The U.S. Green Building Council (usgbc.org) is committed to a prosperous and sustainable future for our nation through cost-efficient and energy-saving green buildings. With a community comprising 79 local affiliates, nearly 16,000 member organizations, and more than 167,000 LEED Professional Credential holders, USGBC is the driving force of an industry that is projected to contribute $554 billion to the U.S. GDP from 2009-2013. USGBC leads an unlikely diverse constituency of builders and environmentalists, corporations and nonprofit organizations, elected officials and concerned citizens, and teachers and students.
About GE Appliances & Lighting
GE Appliances & Lighting spans the globe as an industry leader in major appliances, lighting, systems and services for commercial, industrial and residential use. Technology innovation and the company's ecomagination(SM) initiative enable GE Appliances & Lighting to aggressively bring to market products and solutions that help customers meet pressing environmental challenges. General Electric (ge.com), imagination at work, sells products under the Monogram®, Profile™, Cafe™, GE®, Hotpoint®, Reveal® and Energy Smart® consumer brands, and Tetra®, Vio™ and Immersion® commercial brands.
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1 Compared to the ASHRAE 90.1 building code for energy efficiency.
2 U.S. Green Building Council (usgbc.org) and Green Building Certification institute (gbci.org).
3 U.S. Green Building Council (usgbc.org) and Green Building Certification institute (gbci.org).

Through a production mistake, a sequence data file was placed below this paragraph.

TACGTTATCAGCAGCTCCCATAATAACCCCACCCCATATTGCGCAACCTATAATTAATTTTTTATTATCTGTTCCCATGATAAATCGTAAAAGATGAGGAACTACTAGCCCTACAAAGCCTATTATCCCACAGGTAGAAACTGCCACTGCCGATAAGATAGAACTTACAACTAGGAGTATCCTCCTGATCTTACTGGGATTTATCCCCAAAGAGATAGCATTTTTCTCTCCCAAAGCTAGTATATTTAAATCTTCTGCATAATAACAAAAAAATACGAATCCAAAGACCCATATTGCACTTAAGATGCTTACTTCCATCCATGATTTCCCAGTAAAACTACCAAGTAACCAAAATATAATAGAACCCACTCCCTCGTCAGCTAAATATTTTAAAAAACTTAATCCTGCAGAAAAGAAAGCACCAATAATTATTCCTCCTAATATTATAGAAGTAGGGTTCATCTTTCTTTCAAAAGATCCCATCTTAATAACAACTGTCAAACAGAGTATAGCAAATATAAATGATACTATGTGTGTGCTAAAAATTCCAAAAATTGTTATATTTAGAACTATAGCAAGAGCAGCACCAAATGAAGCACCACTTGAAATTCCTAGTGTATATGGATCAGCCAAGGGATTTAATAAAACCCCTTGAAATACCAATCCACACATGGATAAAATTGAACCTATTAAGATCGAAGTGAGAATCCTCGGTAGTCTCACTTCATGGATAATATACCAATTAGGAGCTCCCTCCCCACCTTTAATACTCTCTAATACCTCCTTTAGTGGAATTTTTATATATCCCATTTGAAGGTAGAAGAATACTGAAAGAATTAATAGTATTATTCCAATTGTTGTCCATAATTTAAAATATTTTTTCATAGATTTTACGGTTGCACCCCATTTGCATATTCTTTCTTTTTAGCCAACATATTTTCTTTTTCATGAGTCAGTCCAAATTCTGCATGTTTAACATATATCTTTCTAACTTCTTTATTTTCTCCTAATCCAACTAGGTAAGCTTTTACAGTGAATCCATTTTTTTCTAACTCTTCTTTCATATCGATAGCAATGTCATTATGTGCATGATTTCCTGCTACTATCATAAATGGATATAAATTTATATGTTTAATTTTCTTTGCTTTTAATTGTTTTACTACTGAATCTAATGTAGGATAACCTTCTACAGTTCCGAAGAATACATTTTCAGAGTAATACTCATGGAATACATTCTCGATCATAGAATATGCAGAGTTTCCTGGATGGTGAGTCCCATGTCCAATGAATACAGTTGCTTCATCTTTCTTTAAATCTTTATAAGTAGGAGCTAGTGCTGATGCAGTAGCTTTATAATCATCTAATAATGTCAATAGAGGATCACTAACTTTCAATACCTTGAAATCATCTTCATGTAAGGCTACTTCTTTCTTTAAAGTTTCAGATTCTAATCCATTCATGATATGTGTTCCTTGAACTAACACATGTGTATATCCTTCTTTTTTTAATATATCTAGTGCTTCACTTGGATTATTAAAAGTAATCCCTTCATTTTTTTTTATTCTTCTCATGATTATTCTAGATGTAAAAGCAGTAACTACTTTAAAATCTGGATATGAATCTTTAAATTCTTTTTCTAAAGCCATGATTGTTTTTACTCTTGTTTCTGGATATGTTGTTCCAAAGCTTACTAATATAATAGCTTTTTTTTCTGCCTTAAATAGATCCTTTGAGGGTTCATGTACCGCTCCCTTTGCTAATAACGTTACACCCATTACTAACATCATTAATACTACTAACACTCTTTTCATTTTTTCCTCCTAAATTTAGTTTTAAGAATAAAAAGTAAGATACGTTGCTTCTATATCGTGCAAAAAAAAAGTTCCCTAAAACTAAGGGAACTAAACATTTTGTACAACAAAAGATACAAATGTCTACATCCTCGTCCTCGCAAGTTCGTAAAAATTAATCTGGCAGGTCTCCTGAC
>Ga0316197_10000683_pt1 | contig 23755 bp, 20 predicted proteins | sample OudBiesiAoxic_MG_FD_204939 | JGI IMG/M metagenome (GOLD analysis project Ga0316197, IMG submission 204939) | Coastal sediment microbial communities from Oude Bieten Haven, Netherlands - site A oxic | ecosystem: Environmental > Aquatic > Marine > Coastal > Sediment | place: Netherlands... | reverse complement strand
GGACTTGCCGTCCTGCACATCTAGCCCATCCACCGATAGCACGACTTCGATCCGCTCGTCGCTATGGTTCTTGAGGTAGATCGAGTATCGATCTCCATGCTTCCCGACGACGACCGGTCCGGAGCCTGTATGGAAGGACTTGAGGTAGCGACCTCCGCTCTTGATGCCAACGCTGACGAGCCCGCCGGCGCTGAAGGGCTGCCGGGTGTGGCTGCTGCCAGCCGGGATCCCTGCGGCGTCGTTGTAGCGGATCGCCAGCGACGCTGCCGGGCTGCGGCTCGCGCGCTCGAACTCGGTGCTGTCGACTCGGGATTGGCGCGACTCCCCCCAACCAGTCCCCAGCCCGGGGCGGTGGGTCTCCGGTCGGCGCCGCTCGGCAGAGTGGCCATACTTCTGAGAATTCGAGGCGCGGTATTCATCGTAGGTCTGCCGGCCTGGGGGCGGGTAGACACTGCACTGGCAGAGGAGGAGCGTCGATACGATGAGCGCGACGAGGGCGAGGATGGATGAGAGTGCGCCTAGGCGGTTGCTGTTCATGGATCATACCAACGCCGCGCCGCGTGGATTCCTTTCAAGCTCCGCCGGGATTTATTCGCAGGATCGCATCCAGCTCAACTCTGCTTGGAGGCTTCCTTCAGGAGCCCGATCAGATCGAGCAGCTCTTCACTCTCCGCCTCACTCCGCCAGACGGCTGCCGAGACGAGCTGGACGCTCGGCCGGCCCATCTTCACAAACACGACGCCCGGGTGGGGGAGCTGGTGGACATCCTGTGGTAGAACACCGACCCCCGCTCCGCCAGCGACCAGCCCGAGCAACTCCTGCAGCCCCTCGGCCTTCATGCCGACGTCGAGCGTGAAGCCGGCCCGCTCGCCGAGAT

4 Gartner Research cited in CNET article: “Gartner urges action on data center emissions,”
5 Compared to 2008 levels. McKinsey & Company. “Data Centers. How to Cut Carbon Emissions and Costs.”
6 Compared to the ASHRAE 90.1 building code for energy efficiency.
7 Baseline established in Energy Policy Act of 1992.
8 No permanent irrigation system was installed, reducing water consumption by 100% for landscaping purposes. Data for LEED analyzed and independently verified by the Green Building Certification Institute.
9 GE is matching 35 percent of the data center’s predicted annual energy consumption with renewable-energy certificates to help offset emissions. Green-e accredited Tradable Renewable Certificates (RECs) equal to 35 percent of predicted annual energy consumption over a two-year period.
10 This includes materials and/or products extracted, harvested or recovered, as well as manufactured within 500 miles of the project site.
11 All LEED-qualifying data were analyzed and independently verified by the Green Building Certification Institute.
12 Sources: Chris Johnston, Chief Engineer-Critical Facilities, Syska Hennessy Group; supported by data from the Data Center User Group (2009)